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Opinion: What CES 2013 says about the state of the game industry
Opinion: What CES 2013 says about the state of the game industry Exclusive
January 8, 2013 | By Patrick Miller




Game Developer magazine editor Patrick Miller argues how the influx of game-related announcements at this year's CES hints at a tumultuous -- yet exciting -- 2013.

This year's International CES has had more significant game-related announcements in the last 48 hours than the previous two shows have had combined -- reminding us that now, more than ever, the game industry isn't just about the major consoles and console manufacturers.

CES hasn't really been a destination show for game industry announcements over the past few years. Game-related news that does break there is typically relatively niche stuff related to gaming PC components (new graphics cards), peripherals (third-party input devices and accessories) and more recently, new mobile processors and GPUs meant to drive more graphically-intensive mobile games. Microsoft and Sony are there, but they're usually focused more on their consumer tech businesses, not games (which they save for E3).

Bring forth the game hardware

This year, however, we've seen a wave of major games announcements hit during the pre-show press conferences. Between Nvidia's Project Shield handheld console, GRID cloud streaming game server, and GeForce Experience optimization software, and Valve's partnership with Xi3 to develop a PC-based game system for Steam and its living room-friendly Big Picture Mode, this year's CES has been an unusually notable one for the game industry -- and all those announcements happened before the show floor opened Tuesday morning. When you look at the way the press at the show and their audiences are reacting to the news, it's clear that game hardware manufacturers at CES are getting more buzz and bigger reactions than they have in the few years prior.

Even companies that don't focus on game-centric products are making sure to at least pay lip service to the importance of playing games on their new gadgets. Games figured into each of Intel's new product announcements, from its new Atom smartphone processors meant for developing markets (and for playing games), to the chipmaker's third- and fourth-generation low-power Core series tablet/Ultrabook processors (shown playing Civilization V). When Qualcomm CEO Paul Jacobs wanted to demonstrate the power of the new Snapdragon 800 line, he showed it playing a high-quality 3D game. LG and Vizio are both bringing new HDTVs with built-in Google TV support that includes an OnLive streaming game client.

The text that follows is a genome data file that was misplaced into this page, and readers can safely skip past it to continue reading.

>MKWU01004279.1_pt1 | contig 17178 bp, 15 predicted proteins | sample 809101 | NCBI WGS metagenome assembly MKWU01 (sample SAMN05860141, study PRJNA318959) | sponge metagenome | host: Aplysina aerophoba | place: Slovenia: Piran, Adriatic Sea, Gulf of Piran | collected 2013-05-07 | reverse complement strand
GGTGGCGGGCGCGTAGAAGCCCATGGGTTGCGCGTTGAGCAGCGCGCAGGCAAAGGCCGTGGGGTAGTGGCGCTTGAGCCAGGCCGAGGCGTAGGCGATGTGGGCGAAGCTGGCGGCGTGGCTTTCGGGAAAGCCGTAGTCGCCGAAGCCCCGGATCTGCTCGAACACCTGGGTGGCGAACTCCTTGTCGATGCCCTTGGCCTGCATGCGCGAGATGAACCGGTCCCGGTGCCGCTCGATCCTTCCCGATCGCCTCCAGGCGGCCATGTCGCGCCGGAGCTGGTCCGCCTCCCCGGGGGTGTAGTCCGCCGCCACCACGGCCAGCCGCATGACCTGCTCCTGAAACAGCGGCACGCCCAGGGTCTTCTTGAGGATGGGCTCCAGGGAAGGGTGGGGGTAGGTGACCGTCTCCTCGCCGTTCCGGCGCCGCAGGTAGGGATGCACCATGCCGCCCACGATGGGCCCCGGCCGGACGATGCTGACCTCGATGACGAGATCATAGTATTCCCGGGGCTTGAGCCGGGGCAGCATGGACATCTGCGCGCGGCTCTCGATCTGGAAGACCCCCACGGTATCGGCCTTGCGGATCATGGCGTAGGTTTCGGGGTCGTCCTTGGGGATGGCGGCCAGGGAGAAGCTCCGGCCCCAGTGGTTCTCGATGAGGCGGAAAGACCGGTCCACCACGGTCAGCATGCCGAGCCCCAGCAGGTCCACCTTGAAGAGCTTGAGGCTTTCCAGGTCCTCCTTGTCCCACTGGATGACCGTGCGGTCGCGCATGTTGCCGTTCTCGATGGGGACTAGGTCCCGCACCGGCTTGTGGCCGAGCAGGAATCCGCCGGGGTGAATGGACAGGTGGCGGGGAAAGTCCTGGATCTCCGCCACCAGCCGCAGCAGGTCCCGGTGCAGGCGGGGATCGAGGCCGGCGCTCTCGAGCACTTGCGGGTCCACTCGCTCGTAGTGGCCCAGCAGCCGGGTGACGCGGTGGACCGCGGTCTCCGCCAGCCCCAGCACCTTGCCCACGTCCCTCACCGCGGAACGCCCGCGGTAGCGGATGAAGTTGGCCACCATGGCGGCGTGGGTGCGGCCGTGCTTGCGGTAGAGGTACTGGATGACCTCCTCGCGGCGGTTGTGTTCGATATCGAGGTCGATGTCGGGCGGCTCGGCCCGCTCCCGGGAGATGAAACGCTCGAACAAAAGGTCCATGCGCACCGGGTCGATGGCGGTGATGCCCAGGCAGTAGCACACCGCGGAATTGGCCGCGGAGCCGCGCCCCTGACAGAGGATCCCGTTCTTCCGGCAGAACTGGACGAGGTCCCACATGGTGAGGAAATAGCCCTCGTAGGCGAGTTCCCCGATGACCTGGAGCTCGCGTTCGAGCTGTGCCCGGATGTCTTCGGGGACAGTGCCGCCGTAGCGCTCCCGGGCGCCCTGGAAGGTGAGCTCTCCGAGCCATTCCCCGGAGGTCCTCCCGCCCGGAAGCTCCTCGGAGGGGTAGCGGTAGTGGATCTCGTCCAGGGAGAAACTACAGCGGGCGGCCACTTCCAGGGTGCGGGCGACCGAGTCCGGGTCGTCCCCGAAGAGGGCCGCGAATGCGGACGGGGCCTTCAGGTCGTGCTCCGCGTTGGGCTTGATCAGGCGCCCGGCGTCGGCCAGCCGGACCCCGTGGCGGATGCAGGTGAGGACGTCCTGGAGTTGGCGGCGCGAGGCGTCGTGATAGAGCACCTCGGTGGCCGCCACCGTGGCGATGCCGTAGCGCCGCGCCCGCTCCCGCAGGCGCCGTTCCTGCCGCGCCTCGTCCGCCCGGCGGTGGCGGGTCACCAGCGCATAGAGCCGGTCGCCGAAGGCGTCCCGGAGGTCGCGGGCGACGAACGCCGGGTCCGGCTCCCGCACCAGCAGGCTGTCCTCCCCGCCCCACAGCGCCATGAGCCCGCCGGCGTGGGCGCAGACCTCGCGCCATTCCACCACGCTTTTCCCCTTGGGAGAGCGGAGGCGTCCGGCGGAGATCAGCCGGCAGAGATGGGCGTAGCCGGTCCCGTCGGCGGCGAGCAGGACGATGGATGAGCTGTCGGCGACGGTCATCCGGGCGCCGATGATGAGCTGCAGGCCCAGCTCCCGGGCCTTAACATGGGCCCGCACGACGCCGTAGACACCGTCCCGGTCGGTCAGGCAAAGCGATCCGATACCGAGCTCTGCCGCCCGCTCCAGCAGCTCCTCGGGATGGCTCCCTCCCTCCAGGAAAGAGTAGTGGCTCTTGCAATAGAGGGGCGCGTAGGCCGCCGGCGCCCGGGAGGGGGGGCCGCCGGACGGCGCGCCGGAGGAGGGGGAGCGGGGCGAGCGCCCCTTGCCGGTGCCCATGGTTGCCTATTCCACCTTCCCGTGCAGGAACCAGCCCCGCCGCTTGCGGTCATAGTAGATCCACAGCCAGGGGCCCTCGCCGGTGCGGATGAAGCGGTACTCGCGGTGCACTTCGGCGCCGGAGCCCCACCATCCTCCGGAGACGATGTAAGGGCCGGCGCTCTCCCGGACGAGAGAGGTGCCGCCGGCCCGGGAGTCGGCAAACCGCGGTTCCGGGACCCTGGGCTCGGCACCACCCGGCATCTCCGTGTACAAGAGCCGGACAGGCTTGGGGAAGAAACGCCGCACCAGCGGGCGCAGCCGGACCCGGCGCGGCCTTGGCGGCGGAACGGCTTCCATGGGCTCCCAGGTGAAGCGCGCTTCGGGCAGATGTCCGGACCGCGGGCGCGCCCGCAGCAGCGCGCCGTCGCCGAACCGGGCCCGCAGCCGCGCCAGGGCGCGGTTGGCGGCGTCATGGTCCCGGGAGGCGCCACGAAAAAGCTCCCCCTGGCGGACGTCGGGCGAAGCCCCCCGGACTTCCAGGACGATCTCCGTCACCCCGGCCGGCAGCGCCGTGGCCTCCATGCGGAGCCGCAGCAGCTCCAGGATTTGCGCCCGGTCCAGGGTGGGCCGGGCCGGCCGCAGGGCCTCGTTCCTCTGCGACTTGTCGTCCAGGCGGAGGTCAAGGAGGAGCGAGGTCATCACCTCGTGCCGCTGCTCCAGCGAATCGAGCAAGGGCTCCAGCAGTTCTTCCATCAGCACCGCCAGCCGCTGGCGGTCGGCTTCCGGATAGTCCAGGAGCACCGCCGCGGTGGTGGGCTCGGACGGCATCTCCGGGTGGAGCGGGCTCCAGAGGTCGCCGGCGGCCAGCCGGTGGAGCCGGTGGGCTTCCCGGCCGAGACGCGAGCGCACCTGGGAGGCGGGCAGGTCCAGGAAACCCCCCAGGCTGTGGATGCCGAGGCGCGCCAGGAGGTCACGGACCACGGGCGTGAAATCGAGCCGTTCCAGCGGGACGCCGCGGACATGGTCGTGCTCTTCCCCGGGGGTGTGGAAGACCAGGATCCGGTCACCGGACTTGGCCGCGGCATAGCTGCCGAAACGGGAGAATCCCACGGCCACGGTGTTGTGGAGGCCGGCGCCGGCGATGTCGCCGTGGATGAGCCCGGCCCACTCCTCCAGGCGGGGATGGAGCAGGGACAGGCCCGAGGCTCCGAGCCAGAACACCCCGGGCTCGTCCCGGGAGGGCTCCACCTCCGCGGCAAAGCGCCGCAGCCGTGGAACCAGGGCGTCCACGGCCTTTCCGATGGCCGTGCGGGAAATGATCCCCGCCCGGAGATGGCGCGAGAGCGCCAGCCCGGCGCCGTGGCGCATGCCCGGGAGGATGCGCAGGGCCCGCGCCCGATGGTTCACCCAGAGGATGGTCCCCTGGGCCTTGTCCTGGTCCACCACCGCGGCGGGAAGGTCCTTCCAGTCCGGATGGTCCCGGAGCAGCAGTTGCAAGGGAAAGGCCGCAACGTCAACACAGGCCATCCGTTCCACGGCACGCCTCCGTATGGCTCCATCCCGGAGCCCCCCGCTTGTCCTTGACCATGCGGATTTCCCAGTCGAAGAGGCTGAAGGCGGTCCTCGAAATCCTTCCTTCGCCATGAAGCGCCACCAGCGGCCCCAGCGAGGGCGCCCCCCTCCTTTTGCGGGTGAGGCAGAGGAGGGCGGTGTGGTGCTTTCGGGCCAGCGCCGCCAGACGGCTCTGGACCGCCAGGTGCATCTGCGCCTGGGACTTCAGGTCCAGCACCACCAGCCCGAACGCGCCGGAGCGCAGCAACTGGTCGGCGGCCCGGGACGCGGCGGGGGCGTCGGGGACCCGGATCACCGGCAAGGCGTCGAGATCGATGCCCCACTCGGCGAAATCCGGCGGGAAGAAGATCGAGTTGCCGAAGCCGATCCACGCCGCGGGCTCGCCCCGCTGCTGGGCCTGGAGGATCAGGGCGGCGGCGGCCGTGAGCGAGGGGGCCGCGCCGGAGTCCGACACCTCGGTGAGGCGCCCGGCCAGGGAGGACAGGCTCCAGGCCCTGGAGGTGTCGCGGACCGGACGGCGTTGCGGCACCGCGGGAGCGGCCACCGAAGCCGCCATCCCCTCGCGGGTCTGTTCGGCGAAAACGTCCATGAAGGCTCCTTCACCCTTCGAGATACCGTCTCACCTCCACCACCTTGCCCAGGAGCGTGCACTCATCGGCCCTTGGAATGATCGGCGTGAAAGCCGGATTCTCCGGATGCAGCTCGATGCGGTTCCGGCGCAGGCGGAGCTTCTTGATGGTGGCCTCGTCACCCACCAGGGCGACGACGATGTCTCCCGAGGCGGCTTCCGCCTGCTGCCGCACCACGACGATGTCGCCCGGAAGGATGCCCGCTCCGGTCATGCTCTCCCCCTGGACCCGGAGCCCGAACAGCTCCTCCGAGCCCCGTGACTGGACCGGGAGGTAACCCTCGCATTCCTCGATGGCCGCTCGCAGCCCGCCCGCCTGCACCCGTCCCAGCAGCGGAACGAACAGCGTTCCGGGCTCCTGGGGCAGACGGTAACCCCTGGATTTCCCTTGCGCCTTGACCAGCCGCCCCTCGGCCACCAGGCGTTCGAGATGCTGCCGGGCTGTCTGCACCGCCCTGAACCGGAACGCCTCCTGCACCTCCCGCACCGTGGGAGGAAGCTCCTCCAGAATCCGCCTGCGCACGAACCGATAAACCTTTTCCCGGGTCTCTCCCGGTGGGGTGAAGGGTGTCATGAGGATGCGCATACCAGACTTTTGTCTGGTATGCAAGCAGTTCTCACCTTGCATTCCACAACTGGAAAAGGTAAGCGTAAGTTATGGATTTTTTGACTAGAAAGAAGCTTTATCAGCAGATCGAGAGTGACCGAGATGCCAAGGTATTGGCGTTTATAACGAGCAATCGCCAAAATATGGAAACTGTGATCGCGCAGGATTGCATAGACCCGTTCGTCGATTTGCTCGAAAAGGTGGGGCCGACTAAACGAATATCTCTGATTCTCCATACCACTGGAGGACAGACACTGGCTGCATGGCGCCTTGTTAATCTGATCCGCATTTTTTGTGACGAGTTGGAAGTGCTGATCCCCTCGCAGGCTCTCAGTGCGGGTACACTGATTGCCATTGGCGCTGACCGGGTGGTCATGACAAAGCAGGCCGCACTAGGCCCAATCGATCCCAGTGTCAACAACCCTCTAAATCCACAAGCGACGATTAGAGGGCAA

So what's the difference?

Now, CES veterans will no doubt notice that these announcements and demos aren't drastically different from much of the usual fare; we've seen new consoles, exciting prototypes, streaming services, and other similar stuff show up at CES in the past. So why is this year different?

I maintain that part of the difference between this year's CES and the CES of years past is in how we, as industry members, react to these announcements. Before, it was easy to dismiss incremental PC hardware upgrades and specialized input devices as only relevant to a relatively small market segment, ignore would-be console upstarts because we knew they wouldn't get the developer support needed to attract a significant user base, and continually refer to cloud streaming services as "next year's trend." If one of the Big Three wasn't involved, it probably wasn't that interesting.

But as we continue to wait for Microsoft and Sony to show us their new systems -- and we wait for Nintendo to wow us with the Wii U -- we're getting more and more invested in other games, devices, platforms, and ecosystems that are evolving faster than the current generation of consoles can keep up. Emotionally, we're getting more and more used to the idea that noteworthy, interesting, entertaining games can be made for platforms besides the major consoles. In other words, we're interested in these announcements because, as one man put it, our bodies are ready.

Meanwhile, industry powerhouses like Valve, Nvidia, Intel and Qualcomm are discovering that they can start to steal the spotlight, if only by inches, from the major console manufacturers by making every mobile device a potential game console, making streaming services more viable, and developing new consoles entirely.

(Ironically, as CES is becoming more interesting for us, it's getting less interesting for actual consumer electronics; most of the cool things happening in that industry are increasingly being relegated to company-specific press events by Apple, Google and more recently Microsoft.)

If there's one takeaway from CES 2013, it's that the barrier to entry in the hardware game is lower than ever: Processing power only gets cheaper, mobile bandwidth only gets faster and more widespread, specialized components like touchscreens, accelerometers, and GPS receivers only become more readily available, and open source operating systems are more viable. Now consider that, in parallel, the barriers to entry for developing games for any platform are just getting lower (thanks to tools like Unity and Unreal Engine, for example), and it's pretty clear that 2013 is going to be a pretty crazy year for the industry.


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